Context and Objectives
The national economic and financial health of Caribbean countries are often compromised by recurring disaster and climate shocks. These economies are by themselves too small to absorb the impact of multiple disaster events and take on the heavy debt burdens that stem from recovery efforts, and as a result are forced to rely on calls for emergency disaster assistance from donors and ad-hoc budget reallocations within an already constrained fiscal space. The COVID-19 pandemic has further intensified the fiscal pressure on Caribbean economies due to falling tourism revenues and remittances and increased the risk for other hazards to have a compounding effect on already stretched financial resources, such as recurring hurricane seasons.
Securing viable insurance markets and products is thus a key element in building a sustainable disaster risk financing framework. In this regard, the Caribbean Catastrophe Risk Insurance Facility – Segregated Portfolio Company (CCRIF SPC) was formed in 2007 as a regional insurance instrument to limit the financial impact of hurricanes and earthquakes. As of April 2021, the CCRIF SPC has provided its member states with $200 million in post-disaster pay-outs. Driven by demand from members and donors, the CCRIF SPC is scaling up its coverage and range of insurance products, including new risk information management tools, and expanding its membership.
The European Union-funded Caribbean Regional Resilience Building Facility, managed by the Global Facility for Disaster Reduction and Recovery (GFDRR), is funding a grant to finance the expansion of the CCRIF SPC to increase its membership and its range of products, giving governments more tools to reduce the impact of natural hazards on their societies and economies. The World Bank will also continue providing technical assistance to reassess each member country’s disaster risk financing strategy to ensure proper contingency planning, including for public health-related shocks. This grant is also strengthening CCRIF SPC’s own technical assistance program which is aimed at providing continued capacity building for disaster risk management.
- Payment of reinsurance premia or swap premia to cover part of the risk associated with climate-related events;
- Payment to members in the event that a tropical cyclone, excess rainfall or other climate-related event occurs, and such occurrence constitutes CCRIF SPC event;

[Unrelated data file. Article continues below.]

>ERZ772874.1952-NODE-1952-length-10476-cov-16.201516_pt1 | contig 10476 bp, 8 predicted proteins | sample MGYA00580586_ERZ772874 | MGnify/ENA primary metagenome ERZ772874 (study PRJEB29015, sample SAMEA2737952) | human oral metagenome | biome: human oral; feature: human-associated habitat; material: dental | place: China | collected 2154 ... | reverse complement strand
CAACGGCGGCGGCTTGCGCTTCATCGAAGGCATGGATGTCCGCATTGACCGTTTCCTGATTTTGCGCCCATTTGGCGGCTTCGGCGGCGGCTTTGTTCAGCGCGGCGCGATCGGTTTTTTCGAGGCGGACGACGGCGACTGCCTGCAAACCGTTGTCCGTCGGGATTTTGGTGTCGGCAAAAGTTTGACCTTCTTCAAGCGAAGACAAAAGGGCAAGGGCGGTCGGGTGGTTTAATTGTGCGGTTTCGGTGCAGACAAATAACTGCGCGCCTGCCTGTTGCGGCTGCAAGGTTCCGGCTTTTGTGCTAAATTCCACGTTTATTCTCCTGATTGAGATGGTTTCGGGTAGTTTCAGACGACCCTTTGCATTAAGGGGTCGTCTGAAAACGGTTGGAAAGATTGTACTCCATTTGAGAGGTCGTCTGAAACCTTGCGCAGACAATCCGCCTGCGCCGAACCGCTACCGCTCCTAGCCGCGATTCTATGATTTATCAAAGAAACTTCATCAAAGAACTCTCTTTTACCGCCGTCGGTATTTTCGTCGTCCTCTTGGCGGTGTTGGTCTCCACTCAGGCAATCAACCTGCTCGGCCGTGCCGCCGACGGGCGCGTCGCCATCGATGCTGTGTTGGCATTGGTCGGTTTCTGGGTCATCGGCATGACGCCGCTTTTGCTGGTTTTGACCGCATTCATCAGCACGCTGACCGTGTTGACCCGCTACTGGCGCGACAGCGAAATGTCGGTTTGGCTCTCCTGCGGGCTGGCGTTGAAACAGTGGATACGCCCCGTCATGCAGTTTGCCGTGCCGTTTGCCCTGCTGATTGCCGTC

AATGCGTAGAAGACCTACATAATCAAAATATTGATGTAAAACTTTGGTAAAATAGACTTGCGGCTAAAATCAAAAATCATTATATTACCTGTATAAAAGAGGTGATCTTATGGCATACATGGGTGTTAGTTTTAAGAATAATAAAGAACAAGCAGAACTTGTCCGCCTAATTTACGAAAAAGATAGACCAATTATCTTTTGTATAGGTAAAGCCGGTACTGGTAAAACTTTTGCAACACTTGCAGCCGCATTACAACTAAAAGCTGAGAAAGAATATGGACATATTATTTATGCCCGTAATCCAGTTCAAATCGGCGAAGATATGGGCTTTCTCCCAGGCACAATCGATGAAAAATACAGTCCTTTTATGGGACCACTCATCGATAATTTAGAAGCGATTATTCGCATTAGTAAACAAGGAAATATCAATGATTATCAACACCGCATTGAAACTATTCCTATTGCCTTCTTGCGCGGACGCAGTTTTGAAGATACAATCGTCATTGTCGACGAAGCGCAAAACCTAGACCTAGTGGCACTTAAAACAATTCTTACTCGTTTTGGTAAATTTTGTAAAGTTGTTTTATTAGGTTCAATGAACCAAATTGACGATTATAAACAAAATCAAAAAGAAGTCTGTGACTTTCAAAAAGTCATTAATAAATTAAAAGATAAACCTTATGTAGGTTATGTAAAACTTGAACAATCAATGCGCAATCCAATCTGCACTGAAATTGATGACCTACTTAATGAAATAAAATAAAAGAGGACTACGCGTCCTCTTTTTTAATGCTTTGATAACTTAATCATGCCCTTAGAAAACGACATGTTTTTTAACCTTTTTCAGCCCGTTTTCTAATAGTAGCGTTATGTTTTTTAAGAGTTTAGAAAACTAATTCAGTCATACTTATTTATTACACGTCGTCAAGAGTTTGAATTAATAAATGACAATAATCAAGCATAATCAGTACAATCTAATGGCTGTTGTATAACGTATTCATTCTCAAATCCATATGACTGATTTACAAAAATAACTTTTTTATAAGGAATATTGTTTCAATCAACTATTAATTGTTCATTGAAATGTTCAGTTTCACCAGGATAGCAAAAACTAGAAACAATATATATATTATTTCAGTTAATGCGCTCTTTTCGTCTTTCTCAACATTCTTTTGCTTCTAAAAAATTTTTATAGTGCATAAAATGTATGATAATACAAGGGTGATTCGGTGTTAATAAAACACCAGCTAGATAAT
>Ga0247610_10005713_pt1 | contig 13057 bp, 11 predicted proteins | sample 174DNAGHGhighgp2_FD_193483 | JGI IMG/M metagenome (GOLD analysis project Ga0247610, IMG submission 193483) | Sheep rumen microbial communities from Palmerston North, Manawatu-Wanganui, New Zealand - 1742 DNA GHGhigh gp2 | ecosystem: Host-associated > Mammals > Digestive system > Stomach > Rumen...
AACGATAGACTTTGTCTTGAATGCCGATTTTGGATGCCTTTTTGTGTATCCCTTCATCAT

- Provision of technical assistance, consultancy services and training to member govts. by the CCRIF SPC for the development, modification and/or implementation of insurance products; and
- Financing of the participation fee to become a CARICOM participating country with access to climate-related coverage.
By funding the main costs associated with the activities listed above for climate-related coverage, CCRIF SPC is able to to retain more of the capital generated from premium payments, thereby generating a strong reserve base and contributing to the goal of providing participating countries with efficient access to catastrophe insurance.
This project was also set up to allow retroactive financing of activities implemented in the previous year. Consequently, the CCRIF SPC provided premium discount to all its Caribbean members in light of the impacts posed by the COVID-19 crisis and of the 2020 and 2021 hurricane seasons. The EU funds enabled the CCRIF SPC to provide a 26% discount on total gross premium or an increase in policy coverage under their CCRIF parametric insurance policies. This is in addition to the discounts that were approved by the CCRIF SPC Board, namely a 5% discount on gross premium for Tropical Cyclone coverage, and a further discount of 15% on additional premium for increased Earthquake and Tropical Cyclone coverage for the 2020/21 policy year.
Partnerships and Coordination
The grant’s activities, which are implemented by CCRIF SPC, are coordinated with the World Bank and the EU Delegation to Barbados.
Furthermore, collaborative work programs have been established between CCRIF and several Caribbean institutions, including: the Caribbean Disaster Emergency Management Agency (CDEMA), Caribbean Institute for Meteorology and Hydrology (CIMH), Caribbean Community Climate Change Centre (CCCCC), Inter-American Development Bank (IDB), OECS Secretariat, the Seismic Research Centre (SRC) of the University of the West Indies (UWI), and the U.N. Economic Commission for Latin America and the Caribbean (UN-ECLAC).
A CCRIF SPC Press Release is accessible at: https://bit.ly/2BuLEnI.
A GFDRR Feature story on the EU-funded support to CCRIF SPC is accessible at: https://bit.ly/2CvHkFo.